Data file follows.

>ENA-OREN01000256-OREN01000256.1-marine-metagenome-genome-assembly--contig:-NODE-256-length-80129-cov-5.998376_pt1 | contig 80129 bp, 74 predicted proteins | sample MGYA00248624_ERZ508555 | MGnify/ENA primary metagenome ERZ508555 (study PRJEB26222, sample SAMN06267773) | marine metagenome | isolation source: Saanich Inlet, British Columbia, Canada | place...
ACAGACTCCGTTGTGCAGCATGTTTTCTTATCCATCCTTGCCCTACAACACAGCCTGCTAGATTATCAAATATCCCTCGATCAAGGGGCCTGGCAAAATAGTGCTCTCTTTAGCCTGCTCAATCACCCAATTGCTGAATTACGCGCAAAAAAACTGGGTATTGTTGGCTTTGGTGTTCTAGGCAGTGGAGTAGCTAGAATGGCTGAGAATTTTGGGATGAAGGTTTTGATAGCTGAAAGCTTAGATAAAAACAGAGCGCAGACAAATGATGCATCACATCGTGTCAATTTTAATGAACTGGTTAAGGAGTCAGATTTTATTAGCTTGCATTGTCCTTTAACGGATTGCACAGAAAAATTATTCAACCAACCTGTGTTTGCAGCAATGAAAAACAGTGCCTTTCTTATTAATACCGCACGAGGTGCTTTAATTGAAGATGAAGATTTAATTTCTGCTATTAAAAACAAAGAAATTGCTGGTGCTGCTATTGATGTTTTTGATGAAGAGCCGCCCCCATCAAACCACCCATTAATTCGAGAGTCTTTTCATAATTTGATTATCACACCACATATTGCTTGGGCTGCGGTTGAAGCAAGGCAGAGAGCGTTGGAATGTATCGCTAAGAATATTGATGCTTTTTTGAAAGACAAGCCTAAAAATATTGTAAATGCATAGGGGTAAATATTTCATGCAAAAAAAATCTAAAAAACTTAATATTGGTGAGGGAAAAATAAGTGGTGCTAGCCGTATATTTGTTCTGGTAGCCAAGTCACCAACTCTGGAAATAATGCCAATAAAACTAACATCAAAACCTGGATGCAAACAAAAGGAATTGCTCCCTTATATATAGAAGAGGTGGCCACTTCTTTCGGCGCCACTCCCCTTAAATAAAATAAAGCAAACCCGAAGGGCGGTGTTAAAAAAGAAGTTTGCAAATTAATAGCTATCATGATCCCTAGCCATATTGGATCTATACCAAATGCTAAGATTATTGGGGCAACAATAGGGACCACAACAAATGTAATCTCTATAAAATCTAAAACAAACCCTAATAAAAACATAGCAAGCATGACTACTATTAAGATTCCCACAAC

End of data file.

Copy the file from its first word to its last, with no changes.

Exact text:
>ENA-OREN01000256-OREN01000256.1-marine-metagenome-genome-assembly--contig:-NODE-256-length-80129-cov-5.998376_pt1 | contig 80129 bp, 74 predicted proteins | sample MGYA00248624_ERZ508555 | MGnify/ENA primary metagenome ERZ508555 (study PRJEB26222, sample SAMN06267773) | marine metagenome | isolation source: Saanich Inlet, British Columbia, Canada | place...
ACAGACTCCGTTGTGCAGCATGTTTTCTTATCCATCCTTGCCCTACAACACAGCCTGCTAGATTATCAAATATCCCTCGATCAAGGGGCCTGGCAAAATAGTGCTCTCTTTAGCCTGCTCAATCACCCAATTGCTGAATTACGCGCAAAAAAACTGGGTATTGTTGGCTTTGGTGTTCTAGGCAGTGGAGTAGCTAGAATGGCTGAGAATTTTGGGATGAAGGTTTTGATAGCTGAAAGCTTAGATAAAAACAGAGCGCAGACAAATGATGCATCACATCGTGTCAATTTTAATGAACTGGTTAAGGAGTCAGATTTTATTAGCTTGCATTGTCCTTTAACGGATTGCACAGAAAAATTATTCAACCAACCTGTGTTTGCAGCAATGAAAAACAGTGCCTTTCTTATTAATACCGCACGAGGTGCTTTAATTGAAGATGAAGATTTAATTTCTGCTATTAAAAACAAAGAAATTGCTGGTGCTGCTATTGATGTTTTTGATGAAGAGCCGCCCCCATCAAACCACCCATTAATTCGAGAGTCTTTTCATAATTTGATTATCACACCACATATTGCTTGGGCTGCGGTTGAAGCAAGGCAGAGAGCGTTGGAATGTATCGCTAAGAATATTGATGCTTTTTTGAAAGACAAGCCTAAAAATATTGTAAATGCATAGGGGTAAATATTTCATGCAAAAAAAATCTAAAAAACTTAATATTGGTGAGGGAAAAATAAGTGGTGCTAGCCGTATATTTGTTCTGGTAGCCAAGTCACCAACTCTGGAAATAATGCCAATAAAACTAACATCAAAACCTGGATGCAAACAAAAGGAATTGCTCCCTTATATATAGAAGAGGTGGCCACTTCTTTCGGCGCCACTCCCCTTAAATAAAATAAAGCAAACCCGAAGGGCGGTGTTAAAAAAGAAGTTTGCAAATTAATAGCTATCATGATCCCTAGCCATATTGGATCTATACCAAATGCTAAGATTATTGGGGCAACAATAGGGACCACAACAAATGTAATCTCTATAAAATCTAAAACAAACCCTAATAAAAACATAGCAAGCATGACTACTATTAAGATTCCCACAAC